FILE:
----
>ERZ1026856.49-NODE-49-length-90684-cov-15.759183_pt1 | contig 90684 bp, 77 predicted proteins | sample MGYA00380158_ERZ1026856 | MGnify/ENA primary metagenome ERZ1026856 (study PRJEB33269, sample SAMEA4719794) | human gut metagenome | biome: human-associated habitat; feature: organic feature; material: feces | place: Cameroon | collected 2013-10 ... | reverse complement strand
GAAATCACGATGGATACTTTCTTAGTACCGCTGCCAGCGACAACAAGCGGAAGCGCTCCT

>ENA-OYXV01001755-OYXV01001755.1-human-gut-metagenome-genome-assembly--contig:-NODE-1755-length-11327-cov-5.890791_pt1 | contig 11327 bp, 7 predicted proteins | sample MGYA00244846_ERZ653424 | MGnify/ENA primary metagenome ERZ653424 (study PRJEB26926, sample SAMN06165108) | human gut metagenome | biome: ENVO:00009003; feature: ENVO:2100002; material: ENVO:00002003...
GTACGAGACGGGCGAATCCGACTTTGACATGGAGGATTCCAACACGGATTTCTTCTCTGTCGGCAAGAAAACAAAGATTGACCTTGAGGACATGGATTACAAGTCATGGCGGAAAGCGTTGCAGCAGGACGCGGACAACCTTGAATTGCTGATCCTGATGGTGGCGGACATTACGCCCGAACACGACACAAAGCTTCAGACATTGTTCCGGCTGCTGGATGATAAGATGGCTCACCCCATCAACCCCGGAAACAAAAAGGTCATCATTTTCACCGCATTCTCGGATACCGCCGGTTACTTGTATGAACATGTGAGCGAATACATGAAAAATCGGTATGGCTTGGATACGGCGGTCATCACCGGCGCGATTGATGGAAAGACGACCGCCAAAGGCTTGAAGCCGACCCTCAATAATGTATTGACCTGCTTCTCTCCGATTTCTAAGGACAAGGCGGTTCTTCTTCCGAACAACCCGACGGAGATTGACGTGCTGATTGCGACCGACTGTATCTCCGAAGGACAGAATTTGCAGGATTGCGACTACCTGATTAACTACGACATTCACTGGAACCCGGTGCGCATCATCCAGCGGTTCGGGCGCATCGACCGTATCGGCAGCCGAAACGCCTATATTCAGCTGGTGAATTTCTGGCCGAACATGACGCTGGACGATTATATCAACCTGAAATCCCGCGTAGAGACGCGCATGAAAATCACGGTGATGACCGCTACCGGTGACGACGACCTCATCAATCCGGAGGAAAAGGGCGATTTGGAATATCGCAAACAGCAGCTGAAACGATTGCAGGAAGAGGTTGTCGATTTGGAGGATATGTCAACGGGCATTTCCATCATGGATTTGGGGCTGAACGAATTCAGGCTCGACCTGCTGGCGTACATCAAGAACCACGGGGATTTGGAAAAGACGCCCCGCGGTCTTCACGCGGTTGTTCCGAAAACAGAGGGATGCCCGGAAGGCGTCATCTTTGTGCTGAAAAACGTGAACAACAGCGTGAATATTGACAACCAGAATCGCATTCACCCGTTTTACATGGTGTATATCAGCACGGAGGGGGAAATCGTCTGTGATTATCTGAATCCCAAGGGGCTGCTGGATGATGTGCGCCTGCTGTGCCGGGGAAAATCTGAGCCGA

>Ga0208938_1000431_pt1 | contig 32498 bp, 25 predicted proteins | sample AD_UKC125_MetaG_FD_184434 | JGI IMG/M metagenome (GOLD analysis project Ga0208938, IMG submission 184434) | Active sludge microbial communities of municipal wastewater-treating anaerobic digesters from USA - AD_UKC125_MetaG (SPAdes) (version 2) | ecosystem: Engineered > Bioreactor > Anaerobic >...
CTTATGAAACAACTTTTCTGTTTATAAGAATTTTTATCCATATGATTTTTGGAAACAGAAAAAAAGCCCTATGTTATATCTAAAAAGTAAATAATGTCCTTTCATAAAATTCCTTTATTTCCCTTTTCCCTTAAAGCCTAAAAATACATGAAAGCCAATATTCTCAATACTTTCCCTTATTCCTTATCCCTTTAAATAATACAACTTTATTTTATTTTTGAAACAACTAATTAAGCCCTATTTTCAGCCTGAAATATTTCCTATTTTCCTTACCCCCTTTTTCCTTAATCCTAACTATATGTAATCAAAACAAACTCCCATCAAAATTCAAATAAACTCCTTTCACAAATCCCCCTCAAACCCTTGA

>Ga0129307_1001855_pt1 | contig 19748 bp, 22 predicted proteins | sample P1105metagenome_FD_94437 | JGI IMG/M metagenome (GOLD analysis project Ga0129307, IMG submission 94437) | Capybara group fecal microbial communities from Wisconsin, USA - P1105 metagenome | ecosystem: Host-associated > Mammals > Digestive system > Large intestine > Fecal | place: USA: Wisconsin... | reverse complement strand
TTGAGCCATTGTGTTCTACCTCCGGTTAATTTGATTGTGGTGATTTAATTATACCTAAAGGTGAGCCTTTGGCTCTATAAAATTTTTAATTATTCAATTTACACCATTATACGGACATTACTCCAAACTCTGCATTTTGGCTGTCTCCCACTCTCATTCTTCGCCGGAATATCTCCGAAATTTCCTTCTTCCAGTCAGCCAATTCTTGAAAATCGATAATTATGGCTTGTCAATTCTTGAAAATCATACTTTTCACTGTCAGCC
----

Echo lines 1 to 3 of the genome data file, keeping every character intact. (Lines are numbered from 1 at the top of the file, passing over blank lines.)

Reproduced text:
>ERZ1026856.49-NODE-49-length-90684-cov-15.759183_pt1 | contig 90684 bp, 77 predicted proteins | sample MGYA00380158_ERZ1026856 | MGnify/ENA primary metagenome ERZ1026856 (study PRJEB33269, sample SAMEA4719794) | human gut metagenome | biome: human-associated habitat; feature: organic feature; material: feces | place: Cameroon | collected 2013-10 ... | reverse complement strand
GAAATCACGATGGATACTTTCTTAGTACCGCTGCCAGCGACAACAAGCGGAAGCGCTCCT

>ENA-OYXV01001755-OYXV01001755.1-human-gut-metagenome-genome-assembly--contig:-NODE-1755-length-11327-cov-5.890791_pt1 | contig 11327 bp, 7 predicted proteins | sample MGYA00244846_ERZ653424 | MGnify/ENA primary metagenome ERZ653424 (study PRJEB26926, sample SAMN06165108) | human gut metagenome | biome: ENVO:00009003; feature: ENVO:2100002; material: ENVO:00002003...